14-18 October 2013
Amsterdam, Beurs van Berlage
Europe/Amsterdam timezone

Running a typical ROOT HEP analysis on Hadoop/MapReduce

17 Oct 2013, 14:14
22m
Graanbeurszaal (Amsterdam, Beurs van Berlage)

Graanbeurszaal

Amsterdam, Beurs van Berlage

Oral presentation to parallel session Distributed Processing and Data Handling A: Infrastructure, Sites, and Virtualization Distributed Processing and Data Handling A: Infrastructure, Sites, and Virtualization

Speaker

Mr Stefano Alberto Russo (Universita degli Studi di Udine (IT))

Description

Hadoop/MapReduce is a very common and widely supported distributed computing framework. It consists in a scalable programming model named MapReduce, and a locality-aware distributed file system (HDFS). Its main feature is to implement data locality: through the fusion of computing and storage resources and thanks to the locality-awareness of HDFS, the computation can be scheduled on the nodes where data resides, therefore completely avoiding network bottlenecks and congestion. Thanks to this feature a Hadoop cluster can be easily scaled out. If one takes into account also its wide diffusion and support, it is clear that managing and processing huge amounts of data becomes an easier task. The main difference between the original goal of Hadoop and High Energy Physics (HEP) analyses is that the first consists in analysing plain text files with simple programs, while in the latter data is highly structured and complex programs are required to access the physics information and perform the analysis. We investigated how a typical HEP analysis can be performed using Hadoop/MapReduce, in a way which is completely transparent to ROOT, the data and the user. The method we propose relies on a "conceptual middleware" that allows to run ROOT without any modification, to store the data on HDFS in its original format, and to let the user deal with Hadoop/MapReduce in a classical way which does not require any specific knowledge about this new model. Hadoop's features, and in particular data locality, are fully exploited. The developed workflow and solutions can be easily adopted for almost any HEP analysis code, and in general for any complex code working on binary data relying on independent sub-problems. The proposed approach has been tested on a real case, an analysis to measure the top quark pair production cross section with the ATLAS experiment. The test worked as expected, bringing great benefits in terms of reducing by several orders of magnitude the network transfers required to perform the analysis with respect to a classic computing model.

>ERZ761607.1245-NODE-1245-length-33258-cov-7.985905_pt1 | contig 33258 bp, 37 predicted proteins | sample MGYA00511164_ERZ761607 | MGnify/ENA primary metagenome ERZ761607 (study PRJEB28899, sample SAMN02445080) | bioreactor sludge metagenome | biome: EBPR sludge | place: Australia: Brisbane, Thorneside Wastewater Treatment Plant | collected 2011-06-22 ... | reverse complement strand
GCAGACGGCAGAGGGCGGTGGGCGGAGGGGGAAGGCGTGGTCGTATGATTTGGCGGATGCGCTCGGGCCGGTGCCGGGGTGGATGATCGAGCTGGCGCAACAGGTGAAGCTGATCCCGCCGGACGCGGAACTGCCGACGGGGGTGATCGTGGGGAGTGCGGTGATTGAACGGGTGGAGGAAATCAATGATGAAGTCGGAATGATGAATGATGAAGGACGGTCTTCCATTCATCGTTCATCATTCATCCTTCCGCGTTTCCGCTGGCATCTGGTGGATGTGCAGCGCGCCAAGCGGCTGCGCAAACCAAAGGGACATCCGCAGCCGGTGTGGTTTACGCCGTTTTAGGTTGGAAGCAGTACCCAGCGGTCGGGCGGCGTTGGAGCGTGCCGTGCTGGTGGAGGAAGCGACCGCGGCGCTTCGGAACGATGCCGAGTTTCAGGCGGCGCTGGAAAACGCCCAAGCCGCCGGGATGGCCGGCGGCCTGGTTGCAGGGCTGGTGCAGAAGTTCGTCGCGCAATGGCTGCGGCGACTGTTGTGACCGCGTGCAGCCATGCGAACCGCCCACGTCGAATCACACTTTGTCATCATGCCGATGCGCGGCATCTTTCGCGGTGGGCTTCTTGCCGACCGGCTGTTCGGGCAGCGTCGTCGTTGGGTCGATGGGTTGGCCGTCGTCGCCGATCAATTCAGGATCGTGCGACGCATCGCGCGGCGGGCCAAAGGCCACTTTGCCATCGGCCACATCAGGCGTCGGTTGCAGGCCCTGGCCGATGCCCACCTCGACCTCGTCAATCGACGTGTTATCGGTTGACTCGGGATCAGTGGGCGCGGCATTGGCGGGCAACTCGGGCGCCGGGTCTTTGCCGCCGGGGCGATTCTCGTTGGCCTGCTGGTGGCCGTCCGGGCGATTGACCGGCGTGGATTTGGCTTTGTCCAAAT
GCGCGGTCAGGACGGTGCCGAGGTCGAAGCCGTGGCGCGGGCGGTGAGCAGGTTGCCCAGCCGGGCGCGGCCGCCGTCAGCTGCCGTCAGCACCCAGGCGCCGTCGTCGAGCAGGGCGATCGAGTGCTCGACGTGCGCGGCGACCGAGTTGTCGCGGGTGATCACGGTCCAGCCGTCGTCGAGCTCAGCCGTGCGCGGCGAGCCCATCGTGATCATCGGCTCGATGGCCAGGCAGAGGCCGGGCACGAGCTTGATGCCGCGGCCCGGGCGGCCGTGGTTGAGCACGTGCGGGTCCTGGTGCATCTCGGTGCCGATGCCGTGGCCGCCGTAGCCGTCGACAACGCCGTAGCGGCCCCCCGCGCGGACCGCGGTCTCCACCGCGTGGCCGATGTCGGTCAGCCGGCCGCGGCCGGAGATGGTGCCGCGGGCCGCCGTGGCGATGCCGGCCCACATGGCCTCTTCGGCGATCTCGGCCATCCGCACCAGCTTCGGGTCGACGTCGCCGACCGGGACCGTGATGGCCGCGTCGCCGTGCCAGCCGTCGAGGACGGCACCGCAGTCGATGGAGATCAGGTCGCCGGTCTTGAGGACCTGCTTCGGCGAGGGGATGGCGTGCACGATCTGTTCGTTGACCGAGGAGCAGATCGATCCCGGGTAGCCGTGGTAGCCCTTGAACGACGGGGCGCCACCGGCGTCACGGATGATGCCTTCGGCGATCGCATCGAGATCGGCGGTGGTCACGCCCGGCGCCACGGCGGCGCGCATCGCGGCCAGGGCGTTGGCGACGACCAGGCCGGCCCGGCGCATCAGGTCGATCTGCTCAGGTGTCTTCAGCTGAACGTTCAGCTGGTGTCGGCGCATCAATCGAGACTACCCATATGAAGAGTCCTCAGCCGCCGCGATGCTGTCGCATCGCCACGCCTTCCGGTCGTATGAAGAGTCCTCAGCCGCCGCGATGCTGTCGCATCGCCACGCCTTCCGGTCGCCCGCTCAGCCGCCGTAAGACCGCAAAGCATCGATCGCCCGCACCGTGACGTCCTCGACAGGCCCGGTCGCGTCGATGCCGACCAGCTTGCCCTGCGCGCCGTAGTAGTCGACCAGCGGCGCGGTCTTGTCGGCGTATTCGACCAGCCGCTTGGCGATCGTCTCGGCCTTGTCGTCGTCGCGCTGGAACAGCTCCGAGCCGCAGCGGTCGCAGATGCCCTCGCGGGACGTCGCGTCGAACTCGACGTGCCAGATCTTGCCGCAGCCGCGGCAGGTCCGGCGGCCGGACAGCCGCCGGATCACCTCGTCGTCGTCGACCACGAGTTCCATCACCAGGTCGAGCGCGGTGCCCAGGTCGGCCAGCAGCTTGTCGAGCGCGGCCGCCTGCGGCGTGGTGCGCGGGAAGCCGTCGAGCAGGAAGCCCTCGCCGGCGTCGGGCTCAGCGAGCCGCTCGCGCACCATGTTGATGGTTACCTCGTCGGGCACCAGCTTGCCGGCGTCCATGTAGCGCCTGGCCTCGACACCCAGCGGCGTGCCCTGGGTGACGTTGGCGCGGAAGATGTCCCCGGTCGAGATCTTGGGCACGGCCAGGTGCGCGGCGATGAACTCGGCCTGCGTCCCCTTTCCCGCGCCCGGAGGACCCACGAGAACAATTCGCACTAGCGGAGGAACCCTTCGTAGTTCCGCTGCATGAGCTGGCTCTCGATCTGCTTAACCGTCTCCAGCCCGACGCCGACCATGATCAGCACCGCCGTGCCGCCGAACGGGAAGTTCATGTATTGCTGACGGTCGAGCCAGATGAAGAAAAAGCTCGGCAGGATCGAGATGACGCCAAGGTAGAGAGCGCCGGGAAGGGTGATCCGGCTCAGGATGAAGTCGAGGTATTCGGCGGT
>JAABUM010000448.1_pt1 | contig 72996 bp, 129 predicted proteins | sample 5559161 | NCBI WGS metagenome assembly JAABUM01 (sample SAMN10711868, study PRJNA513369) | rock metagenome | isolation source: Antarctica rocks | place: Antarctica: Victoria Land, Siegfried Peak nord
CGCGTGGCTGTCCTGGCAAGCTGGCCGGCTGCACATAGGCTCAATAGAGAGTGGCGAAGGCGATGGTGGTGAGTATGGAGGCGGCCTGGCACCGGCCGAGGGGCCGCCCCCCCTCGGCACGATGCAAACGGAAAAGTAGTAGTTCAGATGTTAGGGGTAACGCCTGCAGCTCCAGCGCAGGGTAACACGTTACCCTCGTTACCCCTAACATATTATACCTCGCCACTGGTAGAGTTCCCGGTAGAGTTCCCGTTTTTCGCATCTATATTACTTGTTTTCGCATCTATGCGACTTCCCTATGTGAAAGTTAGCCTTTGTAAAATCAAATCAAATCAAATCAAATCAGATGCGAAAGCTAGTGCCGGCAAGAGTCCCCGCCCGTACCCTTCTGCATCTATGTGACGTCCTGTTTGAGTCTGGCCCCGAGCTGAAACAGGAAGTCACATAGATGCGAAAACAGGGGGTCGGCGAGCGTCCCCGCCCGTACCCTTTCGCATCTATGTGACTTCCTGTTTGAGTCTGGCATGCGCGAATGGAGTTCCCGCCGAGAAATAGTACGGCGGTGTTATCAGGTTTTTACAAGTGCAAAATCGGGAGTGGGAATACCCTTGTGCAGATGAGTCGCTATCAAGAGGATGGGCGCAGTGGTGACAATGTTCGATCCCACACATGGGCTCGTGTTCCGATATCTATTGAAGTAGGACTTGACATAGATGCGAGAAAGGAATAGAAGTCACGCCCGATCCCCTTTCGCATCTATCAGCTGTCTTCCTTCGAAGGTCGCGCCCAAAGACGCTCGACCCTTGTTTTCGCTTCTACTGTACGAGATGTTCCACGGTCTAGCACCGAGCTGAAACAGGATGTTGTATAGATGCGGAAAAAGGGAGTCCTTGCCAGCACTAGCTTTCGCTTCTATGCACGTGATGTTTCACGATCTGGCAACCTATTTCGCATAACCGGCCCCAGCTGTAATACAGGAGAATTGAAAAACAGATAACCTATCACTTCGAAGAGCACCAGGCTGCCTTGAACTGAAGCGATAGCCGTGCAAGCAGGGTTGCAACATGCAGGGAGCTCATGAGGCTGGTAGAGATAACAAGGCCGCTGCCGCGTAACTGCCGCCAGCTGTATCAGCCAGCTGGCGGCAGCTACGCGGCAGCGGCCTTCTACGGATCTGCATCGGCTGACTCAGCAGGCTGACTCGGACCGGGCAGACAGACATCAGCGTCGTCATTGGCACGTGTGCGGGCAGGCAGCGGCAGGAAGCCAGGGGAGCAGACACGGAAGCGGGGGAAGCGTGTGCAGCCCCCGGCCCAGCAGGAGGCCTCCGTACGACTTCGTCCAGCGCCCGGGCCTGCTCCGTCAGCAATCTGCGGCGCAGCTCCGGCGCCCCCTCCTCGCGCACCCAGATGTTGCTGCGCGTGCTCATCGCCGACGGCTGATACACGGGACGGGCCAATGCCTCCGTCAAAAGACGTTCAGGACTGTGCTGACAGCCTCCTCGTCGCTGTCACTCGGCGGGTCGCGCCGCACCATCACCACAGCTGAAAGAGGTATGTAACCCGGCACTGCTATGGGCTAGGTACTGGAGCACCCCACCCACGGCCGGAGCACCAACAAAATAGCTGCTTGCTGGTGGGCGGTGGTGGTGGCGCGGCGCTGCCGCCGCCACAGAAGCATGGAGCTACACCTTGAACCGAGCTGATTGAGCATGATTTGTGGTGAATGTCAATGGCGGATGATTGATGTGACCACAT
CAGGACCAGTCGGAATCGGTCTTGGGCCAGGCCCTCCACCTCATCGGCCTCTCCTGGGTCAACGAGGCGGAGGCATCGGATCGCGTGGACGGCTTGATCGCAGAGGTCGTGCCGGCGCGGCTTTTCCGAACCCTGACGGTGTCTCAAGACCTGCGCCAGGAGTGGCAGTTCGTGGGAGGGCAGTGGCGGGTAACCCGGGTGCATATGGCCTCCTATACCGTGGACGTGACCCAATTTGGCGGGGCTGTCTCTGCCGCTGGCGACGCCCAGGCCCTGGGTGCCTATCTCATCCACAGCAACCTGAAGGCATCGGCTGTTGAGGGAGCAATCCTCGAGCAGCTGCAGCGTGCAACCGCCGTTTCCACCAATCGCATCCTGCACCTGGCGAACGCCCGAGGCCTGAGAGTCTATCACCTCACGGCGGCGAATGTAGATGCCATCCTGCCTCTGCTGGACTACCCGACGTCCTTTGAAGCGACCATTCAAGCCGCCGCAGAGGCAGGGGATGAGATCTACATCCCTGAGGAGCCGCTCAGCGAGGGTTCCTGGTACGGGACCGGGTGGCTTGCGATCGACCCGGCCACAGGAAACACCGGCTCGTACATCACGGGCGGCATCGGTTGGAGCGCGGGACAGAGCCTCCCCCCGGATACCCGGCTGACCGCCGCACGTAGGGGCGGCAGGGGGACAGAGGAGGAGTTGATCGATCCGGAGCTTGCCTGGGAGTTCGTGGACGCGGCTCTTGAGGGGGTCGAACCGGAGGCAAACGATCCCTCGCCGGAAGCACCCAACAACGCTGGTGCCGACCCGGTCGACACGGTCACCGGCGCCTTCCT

Primary author

Mr Stefano Alberto Russo (Universita degli Studi di Udine (IT))

Co-authors

Marina Cobal (Universita degli Studi di Udine (IT)) Michele Pinamonti (Universita degli Studi di Udine (IT))

Presentation Materials